Talking science and religion over beer

Professors+Steve+O%27Kane+%28Biology%29+and+Jerry+Soneson+%28Philosophy+and+Religions%29+discussed+the+compatibility+of+science+and+religion+for+the+most+recent+%22Pint+with+a+Prof.%22+
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Talking science and religion over beer

Professors Steve O'Kane (Biology) and Jerry Soneson (Philosophy and Religions) discussed the compatibility of science and religion for the most recent

Professors Steve O'Kane (Biology) and Jerry Soneson (Philosophy and Religions) discussed the compatibility of science and religion for the most recent "Pint with a Prof."

Professors Steve O'Kane (Biology) and Jerry Soneson (Philosophy and Religions) discussed the compatibility of science and religion for the most recent "Pint with a Prof."

Professors Steve O'Kane (Biology) and Jerry Soneson (Philosophy and Religions) discussed the compatibility of science and religion for the most recent "Pint with a Prof."

SYDNEY HAUER, Staff Writer

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UNI Freethinkers and Inquirers (UNIFI) held their monthly Pint with a Prof event at the Octopus bar on College Hill on March 24 at 4 p.m. The event consisted of a lecture and question and answer-based discussion with two UNI professors. The topic at hand was “Religion and Science: Friends or Enemies,” which sparked considerable discussion among those in attendance.

UNIFI had previously explored this topic somewhat in their annual Darwin Week event, which was held in early February. Steve O’Kane of UNI’s biology department and Jerry Soneson of UNI’s philosophy and world religions department were the two professors who presented the lecture and led the discussion.

“The purpose of the event was twofold: to provide discussion and an interesting topic meant to educate, while also maintaining a relaxed environment for the audience,” said Oliverio Covarrubias, junior psychology major and member of UNIFI. “It’s not often you get to have a beer with a professor. The change of environment is also nice, because you get a different crowd and a different mindset.”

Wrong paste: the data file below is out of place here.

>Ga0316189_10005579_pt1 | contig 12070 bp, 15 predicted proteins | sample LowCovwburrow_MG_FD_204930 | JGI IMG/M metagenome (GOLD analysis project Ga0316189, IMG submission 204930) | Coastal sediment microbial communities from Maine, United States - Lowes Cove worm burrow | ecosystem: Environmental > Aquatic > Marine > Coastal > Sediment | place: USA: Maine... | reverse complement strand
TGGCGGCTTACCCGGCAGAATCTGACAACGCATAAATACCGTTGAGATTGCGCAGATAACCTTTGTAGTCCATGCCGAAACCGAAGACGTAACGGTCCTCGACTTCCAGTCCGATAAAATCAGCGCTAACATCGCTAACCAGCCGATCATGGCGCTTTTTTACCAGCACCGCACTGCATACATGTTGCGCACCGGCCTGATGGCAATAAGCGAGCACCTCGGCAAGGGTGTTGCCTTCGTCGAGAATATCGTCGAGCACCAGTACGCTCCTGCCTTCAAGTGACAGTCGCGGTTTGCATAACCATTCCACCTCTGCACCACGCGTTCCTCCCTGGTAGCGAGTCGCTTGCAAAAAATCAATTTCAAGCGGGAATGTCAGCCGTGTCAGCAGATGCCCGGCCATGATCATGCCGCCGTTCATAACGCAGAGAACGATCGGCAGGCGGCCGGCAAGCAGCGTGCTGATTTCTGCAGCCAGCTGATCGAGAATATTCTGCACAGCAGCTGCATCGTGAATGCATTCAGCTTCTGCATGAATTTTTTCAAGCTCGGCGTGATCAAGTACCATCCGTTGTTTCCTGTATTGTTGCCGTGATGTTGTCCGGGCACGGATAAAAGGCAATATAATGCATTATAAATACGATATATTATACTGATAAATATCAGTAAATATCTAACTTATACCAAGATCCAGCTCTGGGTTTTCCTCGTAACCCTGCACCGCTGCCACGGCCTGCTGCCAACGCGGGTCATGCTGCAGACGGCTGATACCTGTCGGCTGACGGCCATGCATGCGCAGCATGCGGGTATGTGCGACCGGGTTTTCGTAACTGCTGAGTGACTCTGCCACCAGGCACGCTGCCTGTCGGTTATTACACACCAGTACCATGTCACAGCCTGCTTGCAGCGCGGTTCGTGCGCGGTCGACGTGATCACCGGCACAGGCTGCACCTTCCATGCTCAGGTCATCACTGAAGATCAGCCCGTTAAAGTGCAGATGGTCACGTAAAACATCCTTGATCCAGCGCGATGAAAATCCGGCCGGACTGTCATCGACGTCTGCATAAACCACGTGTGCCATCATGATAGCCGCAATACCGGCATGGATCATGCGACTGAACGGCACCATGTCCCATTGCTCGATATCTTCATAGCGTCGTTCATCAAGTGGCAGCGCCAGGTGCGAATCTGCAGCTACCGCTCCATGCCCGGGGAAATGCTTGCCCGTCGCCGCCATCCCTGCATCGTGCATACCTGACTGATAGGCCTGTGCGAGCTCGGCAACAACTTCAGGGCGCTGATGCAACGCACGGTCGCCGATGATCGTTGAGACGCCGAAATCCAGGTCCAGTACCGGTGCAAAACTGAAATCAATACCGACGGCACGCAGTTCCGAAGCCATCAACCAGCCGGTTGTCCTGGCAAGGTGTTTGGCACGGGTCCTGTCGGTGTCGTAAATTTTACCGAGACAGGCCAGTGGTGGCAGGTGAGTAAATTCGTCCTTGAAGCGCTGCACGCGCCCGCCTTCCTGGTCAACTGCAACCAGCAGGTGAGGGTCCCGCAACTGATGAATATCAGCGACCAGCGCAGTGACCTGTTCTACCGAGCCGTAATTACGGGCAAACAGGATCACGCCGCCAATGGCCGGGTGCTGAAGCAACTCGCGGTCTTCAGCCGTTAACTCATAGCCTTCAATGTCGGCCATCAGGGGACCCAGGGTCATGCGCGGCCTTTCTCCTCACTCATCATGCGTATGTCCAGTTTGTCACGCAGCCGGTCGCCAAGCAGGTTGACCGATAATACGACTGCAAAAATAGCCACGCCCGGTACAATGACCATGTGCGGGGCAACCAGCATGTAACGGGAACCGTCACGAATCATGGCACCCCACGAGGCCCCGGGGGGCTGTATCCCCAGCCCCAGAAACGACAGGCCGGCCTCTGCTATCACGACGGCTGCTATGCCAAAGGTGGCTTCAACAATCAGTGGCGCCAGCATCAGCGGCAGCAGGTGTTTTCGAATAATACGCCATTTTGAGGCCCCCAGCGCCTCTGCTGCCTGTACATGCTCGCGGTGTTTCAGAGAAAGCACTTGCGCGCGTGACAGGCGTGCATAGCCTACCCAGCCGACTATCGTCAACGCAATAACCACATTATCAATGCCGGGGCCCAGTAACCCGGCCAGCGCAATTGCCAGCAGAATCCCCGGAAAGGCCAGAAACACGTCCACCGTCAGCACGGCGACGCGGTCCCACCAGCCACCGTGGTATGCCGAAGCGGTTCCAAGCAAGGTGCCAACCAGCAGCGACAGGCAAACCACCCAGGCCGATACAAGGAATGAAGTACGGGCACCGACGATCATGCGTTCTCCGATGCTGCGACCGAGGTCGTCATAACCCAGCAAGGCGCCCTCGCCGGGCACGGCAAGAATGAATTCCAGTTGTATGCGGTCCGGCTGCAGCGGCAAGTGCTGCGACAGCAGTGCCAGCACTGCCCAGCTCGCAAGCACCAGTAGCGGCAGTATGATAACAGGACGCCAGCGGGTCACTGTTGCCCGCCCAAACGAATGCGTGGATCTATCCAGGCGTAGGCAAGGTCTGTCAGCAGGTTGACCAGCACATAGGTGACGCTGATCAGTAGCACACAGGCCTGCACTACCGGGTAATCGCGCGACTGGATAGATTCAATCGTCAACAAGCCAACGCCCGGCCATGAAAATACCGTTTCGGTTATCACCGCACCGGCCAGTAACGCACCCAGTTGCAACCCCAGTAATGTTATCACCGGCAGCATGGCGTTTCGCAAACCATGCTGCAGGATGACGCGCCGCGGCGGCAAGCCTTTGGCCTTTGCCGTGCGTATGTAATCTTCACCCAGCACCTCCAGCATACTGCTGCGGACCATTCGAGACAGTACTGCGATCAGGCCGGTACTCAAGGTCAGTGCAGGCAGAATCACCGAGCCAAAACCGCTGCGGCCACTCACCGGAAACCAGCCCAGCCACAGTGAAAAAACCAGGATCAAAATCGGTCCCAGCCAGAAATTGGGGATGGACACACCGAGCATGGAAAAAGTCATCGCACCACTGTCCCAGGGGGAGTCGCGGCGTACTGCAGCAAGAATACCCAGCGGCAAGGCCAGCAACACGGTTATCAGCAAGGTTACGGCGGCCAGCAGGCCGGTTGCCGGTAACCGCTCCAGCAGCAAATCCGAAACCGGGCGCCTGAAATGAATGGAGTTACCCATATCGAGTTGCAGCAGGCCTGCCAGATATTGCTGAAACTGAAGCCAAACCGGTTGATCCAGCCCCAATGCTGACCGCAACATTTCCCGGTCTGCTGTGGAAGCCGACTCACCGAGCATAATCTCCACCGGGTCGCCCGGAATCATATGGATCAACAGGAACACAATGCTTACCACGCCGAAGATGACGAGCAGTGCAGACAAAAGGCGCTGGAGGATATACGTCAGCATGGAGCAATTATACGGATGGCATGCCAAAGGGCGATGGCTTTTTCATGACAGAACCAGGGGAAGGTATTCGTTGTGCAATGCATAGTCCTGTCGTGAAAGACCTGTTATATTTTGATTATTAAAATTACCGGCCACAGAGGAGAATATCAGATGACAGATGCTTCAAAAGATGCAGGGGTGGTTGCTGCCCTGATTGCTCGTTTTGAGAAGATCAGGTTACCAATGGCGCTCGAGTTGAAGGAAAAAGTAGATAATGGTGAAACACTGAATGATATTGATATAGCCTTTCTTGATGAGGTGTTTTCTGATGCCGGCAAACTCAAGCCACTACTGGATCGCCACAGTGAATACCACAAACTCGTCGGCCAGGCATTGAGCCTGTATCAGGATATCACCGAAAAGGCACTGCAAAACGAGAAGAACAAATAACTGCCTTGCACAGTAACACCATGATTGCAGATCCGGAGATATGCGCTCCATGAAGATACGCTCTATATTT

The lecture covered topics such as the links between religion and science, how each subject comes with its own distinct worldview and how the two are very compatible while also being very different.

The professors also discussed how the Enlightenment came to be, as well as how the intellectual movement shifted the focus from religious objectivity to subjectivity.

“Science can help religion and religion can help science. They can be good friends,” Soneson said.

In the lecture, he spoke at length about how religion and science are schools of thought that actually impact one another. Soneson also explained how religion can often be viewed as wrong and has historically had to change over time to survive.

O’Kane and Soneson agreed on most topics but still differed on certain viewpoints. Many students in attendance similarly shared their own opinions and asked the professors questions related to the topic throughout the event.

“What’s interesting is the jovial nature in which two professors condensed a thousand or so year argument between science and religion and even referenced how they are probably just as wrong as past thinkers,” Covarrubias also commented about his experience.

The lecture wrapped up with statements focusing on the various theories science and religion can pose and about how they can both still be incorrect.

O’Kane was able to succinctly summarize this last point at the event.

“Everything we believe right now is wrong,” he said.

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